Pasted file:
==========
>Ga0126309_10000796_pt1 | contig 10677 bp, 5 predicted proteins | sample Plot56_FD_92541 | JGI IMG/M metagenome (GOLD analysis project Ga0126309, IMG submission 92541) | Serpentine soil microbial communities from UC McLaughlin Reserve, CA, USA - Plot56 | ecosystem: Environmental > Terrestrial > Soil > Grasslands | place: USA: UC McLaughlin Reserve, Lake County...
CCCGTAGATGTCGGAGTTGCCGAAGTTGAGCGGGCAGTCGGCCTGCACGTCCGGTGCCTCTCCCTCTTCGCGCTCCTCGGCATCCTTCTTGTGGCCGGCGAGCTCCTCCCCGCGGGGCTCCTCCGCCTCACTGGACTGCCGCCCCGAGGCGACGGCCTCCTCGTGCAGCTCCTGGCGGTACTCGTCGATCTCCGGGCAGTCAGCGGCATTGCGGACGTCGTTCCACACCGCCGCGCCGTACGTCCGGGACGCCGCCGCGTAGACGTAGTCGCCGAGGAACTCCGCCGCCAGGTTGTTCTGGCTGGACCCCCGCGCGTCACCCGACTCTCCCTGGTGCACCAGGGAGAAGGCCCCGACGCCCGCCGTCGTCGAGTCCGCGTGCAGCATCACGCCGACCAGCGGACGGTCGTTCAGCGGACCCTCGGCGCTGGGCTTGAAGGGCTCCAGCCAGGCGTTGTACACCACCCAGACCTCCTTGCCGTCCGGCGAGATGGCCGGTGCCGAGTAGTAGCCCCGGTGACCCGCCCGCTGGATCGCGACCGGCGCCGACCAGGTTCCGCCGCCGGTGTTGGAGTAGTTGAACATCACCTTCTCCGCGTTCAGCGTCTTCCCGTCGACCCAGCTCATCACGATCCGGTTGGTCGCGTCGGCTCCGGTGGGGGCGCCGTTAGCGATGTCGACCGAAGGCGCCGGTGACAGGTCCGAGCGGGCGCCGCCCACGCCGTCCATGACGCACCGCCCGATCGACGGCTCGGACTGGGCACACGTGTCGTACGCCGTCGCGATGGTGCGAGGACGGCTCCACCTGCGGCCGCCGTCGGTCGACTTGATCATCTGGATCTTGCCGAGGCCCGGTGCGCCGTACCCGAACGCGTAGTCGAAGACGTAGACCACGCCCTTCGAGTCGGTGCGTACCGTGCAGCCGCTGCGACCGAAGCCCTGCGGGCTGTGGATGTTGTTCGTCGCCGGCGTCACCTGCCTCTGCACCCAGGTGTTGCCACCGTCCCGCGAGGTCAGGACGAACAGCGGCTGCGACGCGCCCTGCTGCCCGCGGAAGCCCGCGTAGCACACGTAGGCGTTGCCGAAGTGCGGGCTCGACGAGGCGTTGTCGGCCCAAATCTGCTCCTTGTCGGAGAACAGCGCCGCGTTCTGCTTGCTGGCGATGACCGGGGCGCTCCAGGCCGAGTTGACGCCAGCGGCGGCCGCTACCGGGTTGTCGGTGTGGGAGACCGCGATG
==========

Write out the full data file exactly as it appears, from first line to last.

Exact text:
>Ga0126309_10000796_pt1 | contig 10677 bp, 5 predicted proteins | sample Plot56_FD_92541 | JGI IMG/M metagenome (GOLD analysis project Ga0126309, IMG submission 92541) | Serpentine soil microbial communities from UC McLaughlin Reserve, CA, USA - Plot56 | ecosystem: Environmental > Terrestrial > Soil > Grasslands | place: USA: UC McLaughlin Reserve, Lake County...
CCCGTAGATGTCGGAGTTGCCGAAGTTGAGCGGGCAGTCGGCCTGCACGTCCGGTGCCTCTCCCTCTTCGCGCTCCTCGGCATCCTTCTTGTGGCCGGCGAGCTCCTCCCCGCGGGGCTCCTCCGCCTCACTGGACTGCCGCCCCGAGGCGACGGCCTCCTCGTGCAGCTCCTGGCGGTACTCGTCGATCTCCGGGCAGTCAGCGGCATTGCGGACGTCGTTCCACACCGCCGCGCCGTACGTCCGGGACGCCGCCGCGTAGACGTAGTCGCCGAGGAACTCCGCCGCCAGGTTGTTCTGGCTGGACCCCCGCGCGTCACCCGACTCTCCCTGGTGCACCAGGGAGAAGGCCCCGACGCCCGCCGTCGTCGAGTCCGCGTGCAGCATCACGCCGACCAGCGGACGGTCGTTCAGCGGACCCTCGGCGCTGGGCTTGAAGGGCTCCAGCCAGGCGTTGTACACCACCCAGACCTCCTTGCCGTCCGGCGAGATGGCCGGTGCCGAGTAGTAGCCCCGGTGACCCGCCCGCTGGATCGCGACCGGCGCCGACCAGGTTCCGCCGCCGGTGTTGGAGTAGTTGAACATCACCTTCTCCGCGTTCAGCGTCTTCCCGTCGACCCAGCTCATCACGATCCGGTTGGTCGCGTCGGCTCCGGTGGGGGCGCCGTTAGCGATGTCGACCGAAGGCGCCGGTGACAGGTCCGAGCGGGCGCCGCCCACGCCGTCCATGACGCACCGCCCGATCGACGGCTCGGACTGGGCACACGTGTCGTACGCCGTCGCGATGGTGCGAGGACGGCTCCACCTGCGGCCGCCGTCGGTCGACTTGATCATCTGGATCTTGCCGAGGCCCGGTGCGCCGTACCCGAACGCGTAGTCGAAGACGTAGACCACGCCCTTCGAGTCGGTGCGTACCGTGCAGCCGCTGCGACCGAAGCCCTGCGGGCTGTGGATGTTGTTCGTCGCCGGCGTCACCTGCCTCTGCACCCAGGTGTTGCCACCGTCCCGCGAGGTCAGGACGAACAGCGGCTGCGACGCGCCCTGCTGCCCGCGGAAGCCCGCGTAGCACACGTAGGCGTTGCCGAAGTGCGGGCTCGACGAGGCGTTGTCGGCCCAAATCTGCTCCTTGTCGGAGAACAGCGCCGCGTTCTGCTTGCTGGCGATGACCGGGGCGCTCCAGGCCGAGTTGACGCCAGCGGCGGCCGCTACCGGGTTGTCGGTGTGGGAGACCGCGATG